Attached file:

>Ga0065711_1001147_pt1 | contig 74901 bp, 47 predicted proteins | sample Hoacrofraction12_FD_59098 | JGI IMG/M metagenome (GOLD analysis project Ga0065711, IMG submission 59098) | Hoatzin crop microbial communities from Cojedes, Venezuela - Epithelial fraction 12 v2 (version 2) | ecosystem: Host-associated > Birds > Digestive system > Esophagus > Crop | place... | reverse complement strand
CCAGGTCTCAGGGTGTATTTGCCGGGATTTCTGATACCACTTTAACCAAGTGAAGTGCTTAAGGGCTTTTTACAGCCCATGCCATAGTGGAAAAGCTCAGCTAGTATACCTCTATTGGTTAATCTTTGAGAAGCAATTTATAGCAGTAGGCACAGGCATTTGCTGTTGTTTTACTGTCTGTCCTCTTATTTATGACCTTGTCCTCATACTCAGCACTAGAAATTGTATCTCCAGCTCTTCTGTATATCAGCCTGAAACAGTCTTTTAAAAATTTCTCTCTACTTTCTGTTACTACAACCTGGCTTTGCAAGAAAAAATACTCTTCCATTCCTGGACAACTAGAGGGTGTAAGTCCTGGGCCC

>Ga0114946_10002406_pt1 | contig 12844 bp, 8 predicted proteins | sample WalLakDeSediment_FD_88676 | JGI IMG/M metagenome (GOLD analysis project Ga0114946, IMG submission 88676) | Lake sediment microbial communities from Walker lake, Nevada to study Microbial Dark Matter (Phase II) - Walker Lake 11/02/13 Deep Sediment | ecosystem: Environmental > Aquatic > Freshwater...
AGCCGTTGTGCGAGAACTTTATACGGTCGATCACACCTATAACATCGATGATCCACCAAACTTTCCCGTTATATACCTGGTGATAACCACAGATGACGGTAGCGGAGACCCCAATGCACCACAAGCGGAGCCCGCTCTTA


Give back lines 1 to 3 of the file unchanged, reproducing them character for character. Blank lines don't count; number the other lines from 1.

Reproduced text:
>Ga0065711_1001147_pt1 | contig 74901 bp, 47 predicted proteins | sample Hoacrofraction12_FD_59098 | JGI IMG/M metagenome (GOLD analysis project Ga0065711, IMG submission 59098) | Hoatzin crop microbial communities from Cojedes, Venezuela - Epithelial fraction 12 v2 (version 2) | ecosystem: Host-associated > Birds > Digestive system > Esophagus > Crop | place... | reverse complement strand
CCAGGTCTCAGGGTGTATTTGCCGGGATTTCTGATACCACTTTAACCAAGTGAAGTGCTTAAGGGCTTTTTACAGCCCATGCCATAGTGGAAAAGCTCAGCTAGTATACCTCTATTGGTTAATCTTTGAGAAGCAATTTATAGCAGTAGGCACAGGCATTTGCTGTTGTTTTACTGTCTGTCCTCTTATTTATGACCTTGTCCTCATACTCAGCACTAGAAATTGTATCTCCAGCTCTTCTGTATATCAGCCTGAAACAGTCTTTTAAAAATTTCTCTCTACTTTCTGTTACTACAACCTGGCTTTGCAAGAAAAAATACTCTTCCATTCCTGGACAACTAGAGGGTGTAAGTCCTGGGCCC

>Ga0114946_10002406_pt1 | contig 12844 bp, 8 predicted proteins | sample WalLakDeSediment_FD_88676 | JGI IMG/M metagenome (GOLD analysis project Ga0114946, IMG submission 88676) | Lake sediment microbial communities from Walker lake, Nevada to study Microbial Dark Matter (Phase II) - Walker Lake 11/02/13 Deep Sediment | ecosystem: Environmental > Aquatic > Freshwater...